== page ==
Year groups can vary dramatically when it comes to the split between boys and girls. One year, with a 50/50 mix, can be followed by another where boys, or girls, can dominate. “The mix of boys and girls in a class may determine how quickly or, moreover, how much your child will integrate into school life and make good friends,” says Paul Wellstead.
Just how hard do pupils have to work?
It may sound obvious but successful schools that boast of success in every sphere – matches won, musicals staged and exams aced – don’t do it by magic. There may be rehearsals and team practice before and after school and at every break time. So just what will your child be expected to commit to on top of all those lessons – will they be able to cope and still get enough sleep? “Ask about the length of the school day,” urges Victoria Robeson. “What percentage of pupils will take part in lunchtime clubs and how many extracurricular activities do you expect my child to take?”
What about trips?
Trips are far from being an educational frippery, stresses Andrea Joyce. Instead, they’re an essential. “They can tell you a lot about how much emphasis is placed on the holistic part of learning.” In a trip organised by her college to the Netherlands, students enjoyed work experience at media giant Viacom. “It was hugely valuable,” she says. Yes, it took a whole week out of the curriculum but it was worthwhile. “We owe it to our students to give them these richer experiences as well,” she says.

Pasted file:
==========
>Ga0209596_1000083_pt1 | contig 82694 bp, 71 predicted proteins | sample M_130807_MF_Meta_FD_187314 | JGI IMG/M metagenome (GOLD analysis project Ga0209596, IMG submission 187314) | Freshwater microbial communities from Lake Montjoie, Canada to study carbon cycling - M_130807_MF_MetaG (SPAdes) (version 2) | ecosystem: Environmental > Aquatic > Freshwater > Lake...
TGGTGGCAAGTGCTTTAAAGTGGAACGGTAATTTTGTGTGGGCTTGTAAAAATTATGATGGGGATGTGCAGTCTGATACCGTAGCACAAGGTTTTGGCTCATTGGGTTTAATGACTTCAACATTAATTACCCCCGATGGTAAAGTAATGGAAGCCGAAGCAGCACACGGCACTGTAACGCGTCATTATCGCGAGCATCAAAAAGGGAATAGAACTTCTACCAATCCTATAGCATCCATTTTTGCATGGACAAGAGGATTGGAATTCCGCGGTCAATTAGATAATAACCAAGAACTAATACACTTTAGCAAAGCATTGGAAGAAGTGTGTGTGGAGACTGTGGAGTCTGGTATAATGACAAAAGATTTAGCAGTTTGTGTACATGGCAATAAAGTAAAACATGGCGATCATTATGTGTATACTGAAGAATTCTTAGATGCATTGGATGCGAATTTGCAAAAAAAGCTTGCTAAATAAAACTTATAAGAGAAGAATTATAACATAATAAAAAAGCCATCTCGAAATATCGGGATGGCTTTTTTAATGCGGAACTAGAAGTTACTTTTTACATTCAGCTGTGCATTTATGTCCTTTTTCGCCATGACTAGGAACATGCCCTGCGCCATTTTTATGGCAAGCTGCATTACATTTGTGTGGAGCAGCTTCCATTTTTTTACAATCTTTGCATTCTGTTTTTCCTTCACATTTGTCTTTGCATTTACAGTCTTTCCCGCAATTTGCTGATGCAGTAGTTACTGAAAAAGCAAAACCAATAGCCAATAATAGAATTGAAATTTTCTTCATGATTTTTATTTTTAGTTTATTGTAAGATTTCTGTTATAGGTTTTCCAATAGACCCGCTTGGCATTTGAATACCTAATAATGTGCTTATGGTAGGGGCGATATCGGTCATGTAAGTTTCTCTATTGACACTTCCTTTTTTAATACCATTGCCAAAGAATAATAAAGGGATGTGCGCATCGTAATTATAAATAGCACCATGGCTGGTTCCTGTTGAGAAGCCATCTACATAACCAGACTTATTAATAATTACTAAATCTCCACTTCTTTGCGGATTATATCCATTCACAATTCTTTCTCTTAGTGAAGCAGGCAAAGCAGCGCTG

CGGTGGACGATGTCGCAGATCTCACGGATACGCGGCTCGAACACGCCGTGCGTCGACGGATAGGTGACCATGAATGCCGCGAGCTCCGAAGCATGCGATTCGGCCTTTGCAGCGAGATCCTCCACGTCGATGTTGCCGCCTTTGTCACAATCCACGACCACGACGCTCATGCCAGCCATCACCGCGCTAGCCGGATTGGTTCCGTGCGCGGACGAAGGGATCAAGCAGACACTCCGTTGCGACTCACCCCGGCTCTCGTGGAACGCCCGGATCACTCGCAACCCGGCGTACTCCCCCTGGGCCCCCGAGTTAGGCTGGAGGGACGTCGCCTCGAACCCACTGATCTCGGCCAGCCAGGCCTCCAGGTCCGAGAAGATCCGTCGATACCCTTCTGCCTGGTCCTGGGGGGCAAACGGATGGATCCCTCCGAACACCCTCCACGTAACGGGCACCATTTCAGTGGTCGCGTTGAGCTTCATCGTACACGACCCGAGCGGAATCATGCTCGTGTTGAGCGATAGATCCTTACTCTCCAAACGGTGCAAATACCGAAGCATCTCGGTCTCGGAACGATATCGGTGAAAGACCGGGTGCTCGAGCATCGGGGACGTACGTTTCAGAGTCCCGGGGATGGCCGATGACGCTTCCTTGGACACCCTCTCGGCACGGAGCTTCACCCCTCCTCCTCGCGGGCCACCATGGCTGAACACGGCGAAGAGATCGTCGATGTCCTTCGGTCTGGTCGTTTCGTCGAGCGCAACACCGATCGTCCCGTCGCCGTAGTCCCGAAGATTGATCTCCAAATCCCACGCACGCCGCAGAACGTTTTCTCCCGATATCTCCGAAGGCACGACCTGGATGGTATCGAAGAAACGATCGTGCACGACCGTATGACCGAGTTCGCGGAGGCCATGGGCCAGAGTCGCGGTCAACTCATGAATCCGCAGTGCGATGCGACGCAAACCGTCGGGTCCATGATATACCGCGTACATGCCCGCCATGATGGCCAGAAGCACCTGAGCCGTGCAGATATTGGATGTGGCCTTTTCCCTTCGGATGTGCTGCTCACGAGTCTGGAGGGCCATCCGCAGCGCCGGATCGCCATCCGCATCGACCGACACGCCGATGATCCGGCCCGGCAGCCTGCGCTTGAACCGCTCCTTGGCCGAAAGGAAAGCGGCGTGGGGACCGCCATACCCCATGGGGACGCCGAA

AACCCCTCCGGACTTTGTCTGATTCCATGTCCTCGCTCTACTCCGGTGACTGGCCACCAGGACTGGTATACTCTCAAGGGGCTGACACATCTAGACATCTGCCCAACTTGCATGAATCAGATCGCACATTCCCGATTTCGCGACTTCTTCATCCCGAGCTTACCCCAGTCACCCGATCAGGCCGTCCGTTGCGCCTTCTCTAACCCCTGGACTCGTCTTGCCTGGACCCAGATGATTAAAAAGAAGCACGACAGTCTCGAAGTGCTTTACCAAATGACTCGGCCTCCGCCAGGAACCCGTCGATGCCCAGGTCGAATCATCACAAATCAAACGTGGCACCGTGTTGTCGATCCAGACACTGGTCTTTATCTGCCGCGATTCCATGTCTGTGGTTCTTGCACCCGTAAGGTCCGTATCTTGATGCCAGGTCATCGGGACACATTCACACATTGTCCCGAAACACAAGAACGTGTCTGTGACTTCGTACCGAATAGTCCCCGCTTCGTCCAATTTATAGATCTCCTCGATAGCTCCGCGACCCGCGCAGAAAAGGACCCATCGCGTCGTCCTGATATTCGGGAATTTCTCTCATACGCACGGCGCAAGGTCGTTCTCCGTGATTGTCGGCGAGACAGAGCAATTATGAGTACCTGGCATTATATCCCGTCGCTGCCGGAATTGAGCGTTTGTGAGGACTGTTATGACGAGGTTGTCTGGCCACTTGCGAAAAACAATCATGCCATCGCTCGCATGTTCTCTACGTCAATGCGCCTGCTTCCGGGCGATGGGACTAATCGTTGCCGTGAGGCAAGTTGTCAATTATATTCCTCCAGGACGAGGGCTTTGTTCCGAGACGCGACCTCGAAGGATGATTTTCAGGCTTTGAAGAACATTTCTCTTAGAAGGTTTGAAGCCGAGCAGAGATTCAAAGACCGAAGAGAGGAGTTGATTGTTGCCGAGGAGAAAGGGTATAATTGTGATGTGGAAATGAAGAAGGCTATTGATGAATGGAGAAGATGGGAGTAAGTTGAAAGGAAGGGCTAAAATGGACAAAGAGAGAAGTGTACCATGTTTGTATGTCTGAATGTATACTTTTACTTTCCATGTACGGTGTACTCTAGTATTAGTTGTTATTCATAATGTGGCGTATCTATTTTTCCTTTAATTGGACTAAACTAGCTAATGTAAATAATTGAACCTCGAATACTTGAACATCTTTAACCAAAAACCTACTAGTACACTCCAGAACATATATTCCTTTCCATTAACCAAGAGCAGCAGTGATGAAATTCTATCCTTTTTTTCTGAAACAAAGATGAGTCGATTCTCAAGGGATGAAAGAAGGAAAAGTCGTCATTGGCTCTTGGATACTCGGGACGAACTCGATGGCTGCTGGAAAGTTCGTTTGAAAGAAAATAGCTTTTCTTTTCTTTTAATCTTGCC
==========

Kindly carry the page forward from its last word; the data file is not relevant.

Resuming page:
Who is your leader?
If you’d assumed that every pupil will know their principal’s name, you may be in for a surprise, says Andrea Joyce. “I’d always ask ‘who is your principal and have you ever spoken to them?’ Even in a larger Sixth Form if the student doesn’t know the name of their principal it does say a lot about the leadership of that college.”
Pay attention to…
“When visiting a school, you should be on the look out for happy children who are engaged and enthusiastic about being there,” stresses Richard Settle, head teacher of Sancton Wood School. “You also want to see informed teachers who know their subjects and their pupils well and an overall feeling of joy and excitement for learning. Listen to the head teacher speak as they should impart the ethos and priorities of the school, speak to as many pupils and teachers as you can about their everyday experiences at the school and ask yourself is this the right place for my child? Ultimately that is the only question that matters, every child is different, and you need to find the school that fits with your child, their interests and personality.